Walter E. Williams
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Over the past 10 years, I have written columns variously titled "Academic Cesspools," "Academic Dishonesty," "The Shame of Higher Education," "Academic Rot" and "Indoctrination of Our Youth." Therefore, I was not surprised by David Feith's April 5th Wall Street Journal article, "The Golf Shot Heard Round the Academic World." In it, Feith tells of a golf course conversation between Barry Mills, the president of Bowdoin College, in Brunswick, Maine, and philanthropist Thomas Klingenstein. Klingenstein voiced disapproval of campus celebration of diversity and ethnic differences while there's "not enough celebration of our common American identity."

Because Klingenstein wouldn't help finance the college's diversity craze, Mills insinuated, in remarks to the student body, that Klingenstein is a racist. Mills also told students: "We must be willing to entertain diverse perspectives throughout our community. ... Diversity of ideas at all levels of the college is crucial for our credibility and for our educational mission."

Klingenstein decided to check out Mills' commitment to diverse perspectives by commissioning the National Association of Scholars to examine Bowdoin's intellectual diversity, rigorous academics and civic identity. Its report -- "What Does Bowdoin Teach?" -- isn't pretty. There are "no curricular requirements that center on the American founding or the history of the nation." Even history majors aren't required to take a single course in American history. In the history department, no course is devoted to American political, military, diplomatic or intellectual history; the only ones available are organized around some aspect of race, class, gender or sexuality.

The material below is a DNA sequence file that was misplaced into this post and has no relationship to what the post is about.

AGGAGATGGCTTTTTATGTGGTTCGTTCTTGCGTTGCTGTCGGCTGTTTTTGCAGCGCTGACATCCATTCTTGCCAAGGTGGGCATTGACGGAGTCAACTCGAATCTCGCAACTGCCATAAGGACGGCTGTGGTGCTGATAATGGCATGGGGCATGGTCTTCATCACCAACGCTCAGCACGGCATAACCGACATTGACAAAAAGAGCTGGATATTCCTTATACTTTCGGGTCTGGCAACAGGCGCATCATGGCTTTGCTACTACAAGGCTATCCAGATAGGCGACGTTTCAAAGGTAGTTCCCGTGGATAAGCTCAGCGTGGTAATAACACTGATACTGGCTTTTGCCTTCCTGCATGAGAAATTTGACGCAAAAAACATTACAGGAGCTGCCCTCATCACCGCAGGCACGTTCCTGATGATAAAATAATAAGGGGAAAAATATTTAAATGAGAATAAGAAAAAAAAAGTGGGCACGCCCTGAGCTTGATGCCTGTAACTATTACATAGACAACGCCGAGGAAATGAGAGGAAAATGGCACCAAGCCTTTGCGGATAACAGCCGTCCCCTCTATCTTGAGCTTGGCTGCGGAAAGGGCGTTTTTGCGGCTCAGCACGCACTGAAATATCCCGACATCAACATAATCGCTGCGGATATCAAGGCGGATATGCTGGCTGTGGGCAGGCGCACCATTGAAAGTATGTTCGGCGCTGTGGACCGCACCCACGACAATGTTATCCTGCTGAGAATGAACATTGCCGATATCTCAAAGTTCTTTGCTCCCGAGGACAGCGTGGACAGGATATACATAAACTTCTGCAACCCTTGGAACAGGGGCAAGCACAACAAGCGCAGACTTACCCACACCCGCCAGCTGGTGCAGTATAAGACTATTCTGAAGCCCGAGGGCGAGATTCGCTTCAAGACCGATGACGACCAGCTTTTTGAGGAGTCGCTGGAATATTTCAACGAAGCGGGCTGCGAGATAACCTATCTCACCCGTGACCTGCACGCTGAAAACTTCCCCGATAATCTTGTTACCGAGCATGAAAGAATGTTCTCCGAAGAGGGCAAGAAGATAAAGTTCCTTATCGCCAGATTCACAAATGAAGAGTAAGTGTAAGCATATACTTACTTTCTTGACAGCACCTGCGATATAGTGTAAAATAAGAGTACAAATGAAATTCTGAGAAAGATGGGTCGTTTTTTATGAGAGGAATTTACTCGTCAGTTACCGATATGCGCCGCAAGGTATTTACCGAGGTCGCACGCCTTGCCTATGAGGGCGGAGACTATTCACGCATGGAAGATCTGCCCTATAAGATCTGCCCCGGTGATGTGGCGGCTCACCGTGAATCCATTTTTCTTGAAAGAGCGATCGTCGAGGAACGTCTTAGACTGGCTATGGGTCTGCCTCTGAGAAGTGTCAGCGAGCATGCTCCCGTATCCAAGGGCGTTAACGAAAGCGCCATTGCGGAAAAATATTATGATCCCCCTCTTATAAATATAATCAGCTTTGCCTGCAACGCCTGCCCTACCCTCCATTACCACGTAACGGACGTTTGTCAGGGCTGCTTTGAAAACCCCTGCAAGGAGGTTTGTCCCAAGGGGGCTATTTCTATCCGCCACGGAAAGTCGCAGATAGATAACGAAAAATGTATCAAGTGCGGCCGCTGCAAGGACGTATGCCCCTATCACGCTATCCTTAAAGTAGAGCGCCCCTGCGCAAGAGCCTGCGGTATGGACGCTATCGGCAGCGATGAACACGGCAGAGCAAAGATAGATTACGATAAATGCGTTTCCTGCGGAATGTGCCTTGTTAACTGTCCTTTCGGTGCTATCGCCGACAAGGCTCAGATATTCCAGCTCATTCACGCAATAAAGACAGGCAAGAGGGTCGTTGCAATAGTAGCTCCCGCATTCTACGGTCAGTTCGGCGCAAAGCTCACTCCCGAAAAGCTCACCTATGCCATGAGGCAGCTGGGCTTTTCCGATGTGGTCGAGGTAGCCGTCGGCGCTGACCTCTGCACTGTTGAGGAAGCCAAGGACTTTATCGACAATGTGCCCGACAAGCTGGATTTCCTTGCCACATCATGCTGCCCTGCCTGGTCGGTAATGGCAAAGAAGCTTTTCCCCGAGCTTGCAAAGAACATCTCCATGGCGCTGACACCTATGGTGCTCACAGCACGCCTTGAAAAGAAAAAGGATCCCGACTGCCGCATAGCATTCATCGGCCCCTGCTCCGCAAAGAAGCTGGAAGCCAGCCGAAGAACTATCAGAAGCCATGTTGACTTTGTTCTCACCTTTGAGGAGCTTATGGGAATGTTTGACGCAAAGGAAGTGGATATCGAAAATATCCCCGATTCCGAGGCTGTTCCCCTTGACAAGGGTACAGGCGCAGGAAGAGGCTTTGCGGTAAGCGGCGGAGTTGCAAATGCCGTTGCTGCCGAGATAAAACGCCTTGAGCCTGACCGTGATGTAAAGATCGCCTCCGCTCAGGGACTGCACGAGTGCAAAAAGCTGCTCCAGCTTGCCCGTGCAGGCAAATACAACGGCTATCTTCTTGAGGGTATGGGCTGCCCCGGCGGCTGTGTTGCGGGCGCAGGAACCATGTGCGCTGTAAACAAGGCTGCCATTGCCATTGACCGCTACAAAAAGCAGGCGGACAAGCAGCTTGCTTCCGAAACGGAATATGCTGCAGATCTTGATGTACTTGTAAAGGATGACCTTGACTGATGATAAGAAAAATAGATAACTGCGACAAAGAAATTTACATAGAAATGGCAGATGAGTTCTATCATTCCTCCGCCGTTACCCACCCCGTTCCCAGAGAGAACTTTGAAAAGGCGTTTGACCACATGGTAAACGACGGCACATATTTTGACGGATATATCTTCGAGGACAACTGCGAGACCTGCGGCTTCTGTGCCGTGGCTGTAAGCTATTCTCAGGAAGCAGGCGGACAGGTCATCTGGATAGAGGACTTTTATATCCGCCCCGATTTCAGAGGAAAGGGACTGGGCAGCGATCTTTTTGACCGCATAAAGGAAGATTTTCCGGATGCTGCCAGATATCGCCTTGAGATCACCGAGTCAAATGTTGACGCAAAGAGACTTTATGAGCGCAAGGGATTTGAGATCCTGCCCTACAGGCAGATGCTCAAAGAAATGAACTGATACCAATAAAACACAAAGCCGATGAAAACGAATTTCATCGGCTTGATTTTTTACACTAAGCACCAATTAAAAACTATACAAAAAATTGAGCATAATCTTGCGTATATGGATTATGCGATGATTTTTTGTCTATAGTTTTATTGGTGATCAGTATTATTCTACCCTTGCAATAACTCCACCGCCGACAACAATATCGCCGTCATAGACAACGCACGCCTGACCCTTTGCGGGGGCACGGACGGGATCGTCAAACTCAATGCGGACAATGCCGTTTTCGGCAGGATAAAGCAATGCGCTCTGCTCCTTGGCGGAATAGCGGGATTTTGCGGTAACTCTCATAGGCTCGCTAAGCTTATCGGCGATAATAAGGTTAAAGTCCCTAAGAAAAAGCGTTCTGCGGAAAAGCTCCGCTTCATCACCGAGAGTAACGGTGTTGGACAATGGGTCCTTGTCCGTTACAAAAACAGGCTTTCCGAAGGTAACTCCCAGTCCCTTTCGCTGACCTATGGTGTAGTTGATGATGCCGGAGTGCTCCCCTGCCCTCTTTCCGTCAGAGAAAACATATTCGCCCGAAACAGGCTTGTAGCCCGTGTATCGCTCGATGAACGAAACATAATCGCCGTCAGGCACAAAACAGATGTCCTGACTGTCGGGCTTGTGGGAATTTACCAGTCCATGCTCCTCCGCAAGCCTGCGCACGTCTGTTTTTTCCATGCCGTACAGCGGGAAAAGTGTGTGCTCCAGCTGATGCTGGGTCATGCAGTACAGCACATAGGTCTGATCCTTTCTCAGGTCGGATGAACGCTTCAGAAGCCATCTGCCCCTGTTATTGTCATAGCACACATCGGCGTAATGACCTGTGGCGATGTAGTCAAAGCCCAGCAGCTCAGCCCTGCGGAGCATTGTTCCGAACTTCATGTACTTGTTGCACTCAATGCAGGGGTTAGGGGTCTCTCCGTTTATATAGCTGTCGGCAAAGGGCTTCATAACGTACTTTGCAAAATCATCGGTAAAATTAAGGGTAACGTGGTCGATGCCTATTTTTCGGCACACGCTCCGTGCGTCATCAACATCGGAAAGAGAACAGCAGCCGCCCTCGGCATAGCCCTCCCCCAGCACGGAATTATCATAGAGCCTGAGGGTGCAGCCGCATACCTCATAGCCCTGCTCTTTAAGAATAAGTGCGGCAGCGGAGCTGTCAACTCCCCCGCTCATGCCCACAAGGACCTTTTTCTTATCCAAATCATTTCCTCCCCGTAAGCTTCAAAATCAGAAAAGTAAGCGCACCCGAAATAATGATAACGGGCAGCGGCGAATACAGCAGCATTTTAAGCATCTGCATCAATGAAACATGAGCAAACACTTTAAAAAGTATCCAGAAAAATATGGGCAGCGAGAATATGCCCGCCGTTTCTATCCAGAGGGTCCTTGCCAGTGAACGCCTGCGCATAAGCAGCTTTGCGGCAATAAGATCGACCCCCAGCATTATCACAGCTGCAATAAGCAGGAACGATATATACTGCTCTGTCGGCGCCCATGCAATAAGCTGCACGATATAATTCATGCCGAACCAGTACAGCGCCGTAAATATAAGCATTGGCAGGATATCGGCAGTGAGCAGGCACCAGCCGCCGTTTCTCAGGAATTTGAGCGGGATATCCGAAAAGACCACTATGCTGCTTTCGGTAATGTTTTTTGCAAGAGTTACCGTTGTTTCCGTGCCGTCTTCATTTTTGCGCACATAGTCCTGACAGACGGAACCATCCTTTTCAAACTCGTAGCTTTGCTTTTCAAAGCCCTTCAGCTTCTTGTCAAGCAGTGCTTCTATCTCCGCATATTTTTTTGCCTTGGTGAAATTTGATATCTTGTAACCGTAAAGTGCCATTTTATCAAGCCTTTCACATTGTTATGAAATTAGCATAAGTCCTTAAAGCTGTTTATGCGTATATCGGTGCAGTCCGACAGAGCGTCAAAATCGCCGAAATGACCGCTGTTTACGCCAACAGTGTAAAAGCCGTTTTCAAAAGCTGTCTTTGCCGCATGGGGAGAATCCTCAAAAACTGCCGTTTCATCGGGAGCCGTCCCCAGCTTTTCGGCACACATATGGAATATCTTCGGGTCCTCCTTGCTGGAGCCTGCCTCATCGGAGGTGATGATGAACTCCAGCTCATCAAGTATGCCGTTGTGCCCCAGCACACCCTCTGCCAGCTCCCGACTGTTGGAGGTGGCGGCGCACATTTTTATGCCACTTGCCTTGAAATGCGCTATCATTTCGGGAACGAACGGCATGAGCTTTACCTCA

Some of the 37 seminars designated for freshmen are "Affirmative Action and U.S. Society," "Fictions of Freedom," "Racism," "Queer Gardens," "Sexual Life of Colonialism" and "Modern Western Prostitutes." As for political diversity, the report estimates that "four or five out of approximately 182 full-time faculty members might be described as politically conservative." During the 2012 presidential campaign, 100 percent of faculty donations went to President Barack Obama. Despite political bias and mediocrity, in 2012, Bowdoin was ranked sixth among the nation's liberal arts colleges in U.S. News & World Report and was ranked 14th on Forbes magazine's list of America's top colleges. That ought to tell us how much faith should be put in college rankings.

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Walter E. Williams

Dr. Williams serves on the faculty of George Mason University as John M. Olin Distinguished Professor of Economics and is the author of 'Race and Economics: How Much Can Be Blamed on Discrimination?' and 'Up from the Projects: An Autobiography.'
 
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